Michigan Citizens Hope to Limit State's Spending
Voters in Michigan may get a chance this November to make big changes in state policy and how the state manages its tax revenues.
Petitioners across the state are gathering signatures to put the Stop OverSpending (SOS) initiative on the 2006 ballot. SOS, as its supporters call it, is designed to give voters a say in state spending decisions. The goal of SOS is to stabilize state spending so it doesn't go through a bust-and-boom cycle.
Given state spending conditions in Michigan in recent years, some people believe the timing couldn't be better.
"We're getting a tremendous response on the grassroots level," said Scott Tillman, who serves on the Michigan Stop OverSpending committee. "We're working to put the people back in charge of how their money is spent, and that really resonates."
Tillman, who also works with Americans for Limited Government, a national group sponsoring similar measures across the country, said the committee is working hard and gaining volunteers every day. The petition signatures are due July 10.
Losing Jobs, People
Michigan was the only state to lose jobs in both 2004 and 2005, supporters of the measure note. The state lost 45,000 jobs last year, and businesses and people are leaving in droves.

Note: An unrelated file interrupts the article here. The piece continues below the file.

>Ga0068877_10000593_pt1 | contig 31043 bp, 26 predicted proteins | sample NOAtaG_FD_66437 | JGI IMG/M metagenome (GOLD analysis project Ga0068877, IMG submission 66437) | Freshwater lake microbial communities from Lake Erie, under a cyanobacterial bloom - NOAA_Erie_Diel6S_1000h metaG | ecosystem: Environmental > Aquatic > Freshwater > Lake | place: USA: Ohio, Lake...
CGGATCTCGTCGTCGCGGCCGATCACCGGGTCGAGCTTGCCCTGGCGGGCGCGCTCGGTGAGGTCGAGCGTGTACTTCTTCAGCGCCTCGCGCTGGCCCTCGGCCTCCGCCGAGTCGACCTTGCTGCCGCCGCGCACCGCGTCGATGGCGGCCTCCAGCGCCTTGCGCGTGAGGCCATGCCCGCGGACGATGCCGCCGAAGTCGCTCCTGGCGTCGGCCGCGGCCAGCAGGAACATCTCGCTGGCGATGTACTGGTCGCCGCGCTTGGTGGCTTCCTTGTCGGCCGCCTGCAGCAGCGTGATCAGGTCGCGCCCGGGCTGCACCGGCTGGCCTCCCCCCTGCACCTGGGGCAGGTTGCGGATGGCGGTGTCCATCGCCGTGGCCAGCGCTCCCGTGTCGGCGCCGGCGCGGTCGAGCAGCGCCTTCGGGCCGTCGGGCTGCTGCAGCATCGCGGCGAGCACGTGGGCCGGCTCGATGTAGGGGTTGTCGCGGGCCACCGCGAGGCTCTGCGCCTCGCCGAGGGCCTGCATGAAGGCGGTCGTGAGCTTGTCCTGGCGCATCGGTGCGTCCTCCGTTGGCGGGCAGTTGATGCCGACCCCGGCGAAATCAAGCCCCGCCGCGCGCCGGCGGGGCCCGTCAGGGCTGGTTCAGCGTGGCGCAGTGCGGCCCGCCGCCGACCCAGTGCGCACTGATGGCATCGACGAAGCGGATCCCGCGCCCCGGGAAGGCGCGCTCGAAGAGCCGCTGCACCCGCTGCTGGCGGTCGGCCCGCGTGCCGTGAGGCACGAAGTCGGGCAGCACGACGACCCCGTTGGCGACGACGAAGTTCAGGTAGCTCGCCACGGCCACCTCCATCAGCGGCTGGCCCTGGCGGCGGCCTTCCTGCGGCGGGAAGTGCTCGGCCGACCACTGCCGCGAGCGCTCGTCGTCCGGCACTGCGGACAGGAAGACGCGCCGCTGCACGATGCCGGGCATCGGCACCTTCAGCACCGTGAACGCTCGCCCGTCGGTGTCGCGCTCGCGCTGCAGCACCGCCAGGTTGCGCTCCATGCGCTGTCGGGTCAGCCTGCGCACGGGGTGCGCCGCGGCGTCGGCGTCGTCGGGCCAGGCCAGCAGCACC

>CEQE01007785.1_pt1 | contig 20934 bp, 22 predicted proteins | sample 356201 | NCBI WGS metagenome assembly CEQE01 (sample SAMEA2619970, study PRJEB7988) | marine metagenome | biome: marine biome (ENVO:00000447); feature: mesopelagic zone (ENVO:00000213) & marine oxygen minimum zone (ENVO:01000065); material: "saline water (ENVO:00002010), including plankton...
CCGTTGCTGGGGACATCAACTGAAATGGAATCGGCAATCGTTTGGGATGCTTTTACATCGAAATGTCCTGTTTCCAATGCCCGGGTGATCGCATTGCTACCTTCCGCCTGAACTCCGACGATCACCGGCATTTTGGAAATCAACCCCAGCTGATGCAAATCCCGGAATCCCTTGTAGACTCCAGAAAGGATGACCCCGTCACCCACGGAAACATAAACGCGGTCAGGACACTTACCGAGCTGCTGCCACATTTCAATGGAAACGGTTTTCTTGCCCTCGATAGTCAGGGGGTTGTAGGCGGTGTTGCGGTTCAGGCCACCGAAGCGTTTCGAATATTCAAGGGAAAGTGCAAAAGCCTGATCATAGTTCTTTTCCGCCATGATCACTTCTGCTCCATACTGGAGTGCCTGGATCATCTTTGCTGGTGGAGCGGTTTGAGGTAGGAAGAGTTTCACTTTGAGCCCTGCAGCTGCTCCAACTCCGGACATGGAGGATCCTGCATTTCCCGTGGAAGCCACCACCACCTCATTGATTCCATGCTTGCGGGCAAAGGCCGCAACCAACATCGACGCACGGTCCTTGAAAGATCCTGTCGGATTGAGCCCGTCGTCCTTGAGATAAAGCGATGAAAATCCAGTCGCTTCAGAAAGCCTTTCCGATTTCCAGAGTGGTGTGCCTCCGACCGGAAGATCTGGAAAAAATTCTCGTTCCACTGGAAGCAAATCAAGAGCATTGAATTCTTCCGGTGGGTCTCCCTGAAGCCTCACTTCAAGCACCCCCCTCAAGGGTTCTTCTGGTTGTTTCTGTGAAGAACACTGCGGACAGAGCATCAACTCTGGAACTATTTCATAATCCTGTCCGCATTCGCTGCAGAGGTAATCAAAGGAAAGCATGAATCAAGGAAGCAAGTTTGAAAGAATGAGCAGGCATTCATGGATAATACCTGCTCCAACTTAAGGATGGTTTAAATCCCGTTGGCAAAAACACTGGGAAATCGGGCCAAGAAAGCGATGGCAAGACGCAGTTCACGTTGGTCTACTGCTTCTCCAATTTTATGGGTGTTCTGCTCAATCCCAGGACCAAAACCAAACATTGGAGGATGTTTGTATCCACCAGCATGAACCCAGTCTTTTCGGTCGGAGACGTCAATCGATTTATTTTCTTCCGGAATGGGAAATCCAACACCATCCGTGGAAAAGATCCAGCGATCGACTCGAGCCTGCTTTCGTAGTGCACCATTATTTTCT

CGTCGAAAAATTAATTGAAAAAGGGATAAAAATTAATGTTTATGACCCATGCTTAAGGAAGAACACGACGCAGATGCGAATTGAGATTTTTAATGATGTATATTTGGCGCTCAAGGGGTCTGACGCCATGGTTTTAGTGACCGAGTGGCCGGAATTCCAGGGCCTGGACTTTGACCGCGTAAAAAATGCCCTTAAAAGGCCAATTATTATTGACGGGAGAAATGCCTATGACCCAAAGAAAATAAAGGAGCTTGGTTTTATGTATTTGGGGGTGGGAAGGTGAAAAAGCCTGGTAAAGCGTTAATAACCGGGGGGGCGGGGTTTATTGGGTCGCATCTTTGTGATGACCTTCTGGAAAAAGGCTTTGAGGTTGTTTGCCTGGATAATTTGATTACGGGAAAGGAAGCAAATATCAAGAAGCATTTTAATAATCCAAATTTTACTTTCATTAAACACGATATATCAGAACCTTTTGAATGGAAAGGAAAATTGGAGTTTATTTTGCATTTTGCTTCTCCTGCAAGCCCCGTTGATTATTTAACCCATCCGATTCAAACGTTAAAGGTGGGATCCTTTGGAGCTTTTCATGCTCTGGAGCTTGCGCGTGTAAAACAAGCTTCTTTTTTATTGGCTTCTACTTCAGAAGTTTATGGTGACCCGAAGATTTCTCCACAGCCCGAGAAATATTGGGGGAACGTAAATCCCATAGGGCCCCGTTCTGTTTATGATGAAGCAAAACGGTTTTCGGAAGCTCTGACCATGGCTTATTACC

According to the U.S. Census Bureau, between July 2004 and July 2005 48,000 more people moved out of Michigan than moved in. Many analysts blame state government for many of Michigan's financial woes. Between 1990 and 2004, Michigan state spending increased by 127 percent.
Critics of the SOS bill argue it will slash essential state programs. The Michigan arm of the American Federation of Teachers, for instance, warns on its Web site, "This proposal would have a highly detrimental impact on education and other human services."
Tillman disputes that and notes SOS allows government spending to grow each year.
Plan Gives Voters Control
The ballot measure would amend the Michigan constitution to limit growth in state spending to the rate of inflation plus the rate of population growth. Excess revenues would be split between taxpayer refunds and a rainy day fund. The rainy day fund could be drawn down in lean times to avoid deep budget cuts.
The most important part of SOS, Tillman says, is that it gives taxpayers a say in state spending.
"If politicians want to spend more than the SOS limit, they can--but only if the people approve at the voting booth," Tillman said.
Kurt O'Keefe (email@example.com) is an attorney specializing in bankruptcy law and a member of the Stop OverSpending Committee.
For more information ...
Information on Michigan's Stop OverSpending initiative is available online at http://www.sosmichigan.com/.
The Mackinac Center for Public Policy report on Michigan's spending of excess funds may be viewed at http://www.mackinac.org/article.aspx?ID=6897.